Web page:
Changes to how student-athletes are paid could lead some schools, stuck with nowhere else to turn, to raise other students’ fees. Universities and colleges could also scale back their athletics programs to cut costs. That “would be the rational approach,” Kirwan said. “But when it comes to college athletics, rationality doesn’t often prevail,” he said. “There are so many societal pressures.”

Research shows that some students don’t even know their fees are already paying for athletics. At Ohio University, for instance, 41% of revenue from the general fee of $531 per quarter for full-time students in 2010 went to intercollegiate athletics, but 54% of students didn’t know it, according to a survey by the nonprofit Center for College Affordability and Productivity, a Washington, D.C. think tank.

Dividing the $765 per year they paid for athletics through the fee by the number of games the average Ohio University student attended, the center calculated that students were paying the equivalent of more than $130 per athletic event they actually watched in person.

Eighty-one percent said they opposed raising the amount of their fees that went to the athletics program, or wanted it reduced.

If the Kessler lawsuit succeeds, “The institutions that rely primarily on student fees are going to have to make a decision about whether they’re going to try to keep up,” says Amy Perko, executive director of the Knight Commission. “When you have schools with $5 million for their entire athletic budget trying to compete with schools that have $5 million coaches, it’s going to strain at some point.”

The Pressure to Stay in the Game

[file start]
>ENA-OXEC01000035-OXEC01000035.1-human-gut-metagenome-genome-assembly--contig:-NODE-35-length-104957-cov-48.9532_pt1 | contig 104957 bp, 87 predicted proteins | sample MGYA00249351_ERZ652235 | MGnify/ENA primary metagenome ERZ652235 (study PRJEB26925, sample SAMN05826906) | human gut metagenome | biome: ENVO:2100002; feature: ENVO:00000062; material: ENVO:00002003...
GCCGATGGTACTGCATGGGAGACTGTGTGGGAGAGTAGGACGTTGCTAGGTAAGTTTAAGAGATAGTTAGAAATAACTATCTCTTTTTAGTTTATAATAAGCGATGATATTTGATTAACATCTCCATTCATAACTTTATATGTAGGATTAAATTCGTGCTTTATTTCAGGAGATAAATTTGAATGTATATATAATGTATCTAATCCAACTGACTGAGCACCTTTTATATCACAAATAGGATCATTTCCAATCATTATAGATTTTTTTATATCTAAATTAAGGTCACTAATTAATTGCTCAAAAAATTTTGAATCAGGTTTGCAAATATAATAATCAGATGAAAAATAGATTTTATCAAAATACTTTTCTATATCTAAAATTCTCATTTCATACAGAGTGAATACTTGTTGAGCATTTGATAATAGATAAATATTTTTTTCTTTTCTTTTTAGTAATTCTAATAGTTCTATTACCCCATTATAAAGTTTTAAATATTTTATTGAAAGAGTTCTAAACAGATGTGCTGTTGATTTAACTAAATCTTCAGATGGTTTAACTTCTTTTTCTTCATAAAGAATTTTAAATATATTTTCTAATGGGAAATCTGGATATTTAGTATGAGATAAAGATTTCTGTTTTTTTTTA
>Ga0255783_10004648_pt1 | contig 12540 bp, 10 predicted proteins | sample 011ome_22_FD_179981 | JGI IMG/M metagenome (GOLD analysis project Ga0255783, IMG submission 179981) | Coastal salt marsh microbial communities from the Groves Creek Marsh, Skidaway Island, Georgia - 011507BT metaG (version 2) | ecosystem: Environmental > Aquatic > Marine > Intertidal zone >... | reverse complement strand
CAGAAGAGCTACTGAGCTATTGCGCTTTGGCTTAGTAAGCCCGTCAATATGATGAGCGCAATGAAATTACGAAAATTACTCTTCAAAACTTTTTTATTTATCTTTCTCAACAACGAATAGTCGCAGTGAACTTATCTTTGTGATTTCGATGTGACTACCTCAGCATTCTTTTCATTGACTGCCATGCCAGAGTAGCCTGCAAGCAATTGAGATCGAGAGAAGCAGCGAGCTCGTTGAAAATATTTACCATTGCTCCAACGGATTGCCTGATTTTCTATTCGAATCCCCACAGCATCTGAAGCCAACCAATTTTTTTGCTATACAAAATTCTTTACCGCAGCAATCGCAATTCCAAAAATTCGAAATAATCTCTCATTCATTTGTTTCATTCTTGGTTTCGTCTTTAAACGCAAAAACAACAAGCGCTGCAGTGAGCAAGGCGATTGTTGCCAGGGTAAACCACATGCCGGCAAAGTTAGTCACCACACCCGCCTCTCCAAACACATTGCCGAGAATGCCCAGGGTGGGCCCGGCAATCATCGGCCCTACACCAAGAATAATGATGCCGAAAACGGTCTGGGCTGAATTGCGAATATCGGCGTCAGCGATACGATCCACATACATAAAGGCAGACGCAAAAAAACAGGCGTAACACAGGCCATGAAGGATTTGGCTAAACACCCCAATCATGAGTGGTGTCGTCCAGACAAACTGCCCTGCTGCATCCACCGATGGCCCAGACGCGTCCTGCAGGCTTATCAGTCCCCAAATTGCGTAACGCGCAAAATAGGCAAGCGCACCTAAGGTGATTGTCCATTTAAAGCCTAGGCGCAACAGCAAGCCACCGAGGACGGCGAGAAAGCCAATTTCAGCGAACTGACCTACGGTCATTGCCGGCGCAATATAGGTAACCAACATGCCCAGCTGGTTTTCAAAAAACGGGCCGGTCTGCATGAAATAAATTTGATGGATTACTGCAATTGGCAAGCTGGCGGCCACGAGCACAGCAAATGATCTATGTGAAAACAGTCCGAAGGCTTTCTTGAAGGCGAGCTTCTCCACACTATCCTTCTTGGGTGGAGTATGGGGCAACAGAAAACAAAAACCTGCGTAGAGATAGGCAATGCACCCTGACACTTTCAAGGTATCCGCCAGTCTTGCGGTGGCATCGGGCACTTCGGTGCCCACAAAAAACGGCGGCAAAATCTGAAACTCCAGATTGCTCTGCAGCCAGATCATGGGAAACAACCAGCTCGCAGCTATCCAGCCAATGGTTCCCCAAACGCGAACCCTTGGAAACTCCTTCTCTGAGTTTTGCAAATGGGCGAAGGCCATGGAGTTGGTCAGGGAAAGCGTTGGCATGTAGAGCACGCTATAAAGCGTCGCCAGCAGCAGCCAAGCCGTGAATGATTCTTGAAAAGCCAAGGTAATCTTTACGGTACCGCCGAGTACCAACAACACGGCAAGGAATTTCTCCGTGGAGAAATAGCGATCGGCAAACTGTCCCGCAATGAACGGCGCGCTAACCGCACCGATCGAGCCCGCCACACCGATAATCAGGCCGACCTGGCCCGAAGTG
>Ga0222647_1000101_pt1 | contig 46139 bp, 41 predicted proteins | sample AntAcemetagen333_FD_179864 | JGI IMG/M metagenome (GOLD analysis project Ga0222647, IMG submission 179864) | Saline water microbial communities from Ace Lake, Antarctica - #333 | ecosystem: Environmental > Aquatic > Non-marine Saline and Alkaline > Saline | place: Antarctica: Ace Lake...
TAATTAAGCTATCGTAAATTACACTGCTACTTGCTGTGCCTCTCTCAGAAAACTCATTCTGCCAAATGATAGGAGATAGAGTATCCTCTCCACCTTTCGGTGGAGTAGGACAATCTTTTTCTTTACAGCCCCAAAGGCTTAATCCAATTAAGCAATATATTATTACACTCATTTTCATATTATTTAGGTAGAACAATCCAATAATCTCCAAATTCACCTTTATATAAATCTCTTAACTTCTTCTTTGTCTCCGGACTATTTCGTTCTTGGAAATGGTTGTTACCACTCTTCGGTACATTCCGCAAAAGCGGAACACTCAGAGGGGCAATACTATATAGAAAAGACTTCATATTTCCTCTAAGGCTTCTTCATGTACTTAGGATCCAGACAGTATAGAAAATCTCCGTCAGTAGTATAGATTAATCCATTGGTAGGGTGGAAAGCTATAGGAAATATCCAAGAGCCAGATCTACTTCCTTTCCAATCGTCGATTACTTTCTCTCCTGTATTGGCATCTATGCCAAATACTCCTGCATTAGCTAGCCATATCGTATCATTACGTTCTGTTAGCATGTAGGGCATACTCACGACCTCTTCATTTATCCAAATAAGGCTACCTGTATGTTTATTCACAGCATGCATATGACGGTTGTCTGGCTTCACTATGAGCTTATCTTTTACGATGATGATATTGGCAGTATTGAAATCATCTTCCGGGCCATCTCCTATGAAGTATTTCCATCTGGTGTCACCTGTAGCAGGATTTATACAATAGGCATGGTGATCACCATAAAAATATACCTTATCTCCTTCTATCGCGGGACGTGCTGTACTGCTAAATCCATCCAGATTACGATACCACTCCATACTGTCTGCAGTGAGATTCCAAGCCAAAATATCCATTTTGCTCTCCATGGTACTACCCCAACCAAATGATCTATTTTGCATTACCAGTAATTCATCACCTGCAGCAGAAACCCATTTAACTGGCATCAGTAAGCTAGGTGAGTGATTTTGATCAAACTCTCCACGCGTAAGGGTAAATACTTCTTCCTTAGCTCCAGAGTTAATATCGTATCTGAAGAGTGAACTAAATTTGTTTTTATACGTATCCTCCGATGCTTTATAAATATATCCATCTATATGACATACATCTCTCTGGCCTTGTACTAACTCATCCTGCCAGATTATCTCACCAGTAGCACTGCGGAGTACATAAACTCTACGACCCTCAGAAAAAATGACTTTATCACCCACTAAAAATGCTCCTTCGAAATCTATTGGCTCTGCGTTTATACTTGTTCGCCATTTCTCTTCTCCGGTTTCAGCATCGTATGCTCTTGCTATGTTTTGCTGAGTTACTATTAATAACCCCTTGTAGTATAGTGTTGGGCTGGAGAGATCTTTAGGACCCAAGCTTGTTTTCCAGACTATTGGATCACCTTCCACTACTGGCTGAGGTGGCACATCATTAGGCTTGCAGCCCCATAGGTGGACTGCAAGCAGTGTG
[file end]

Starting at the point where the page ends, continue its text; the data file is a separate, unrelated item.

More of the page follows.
Even some schools in the “Big 5” conferences—the SEC, ACC, Big 12, Big Ten, and Pac-12—where football and basketball bring in big bucks will have trouble maintaining their programs if bidding for athletes takes off, experts said. Schools on the fringes of big-time sports success, such as UC Berkeley, Rutgers, Northwestern, and Indiana, would have tough decisions to make about whether to pass on costs to students, says Murray Sperber, a UC Berkeley professor who has written several books about the role of college sports.

The most likely outcome, Sperber says, would be for at least some of those universities to drop out of the big-time sports world by eliminating athletics scholarships or otherwise scaling back sports programs rather than risking protests by paying athletes and charging students more. But some colleges in mid-tier conferences will probably choose to stay in the bidding game, he says.

“You think of it as a big poker game where the stakes keep going up,” Sperber says. “The students in trouble potentially are those at schools beyond the Big 5, because they’ll have to decide whether to stay in the poker game.”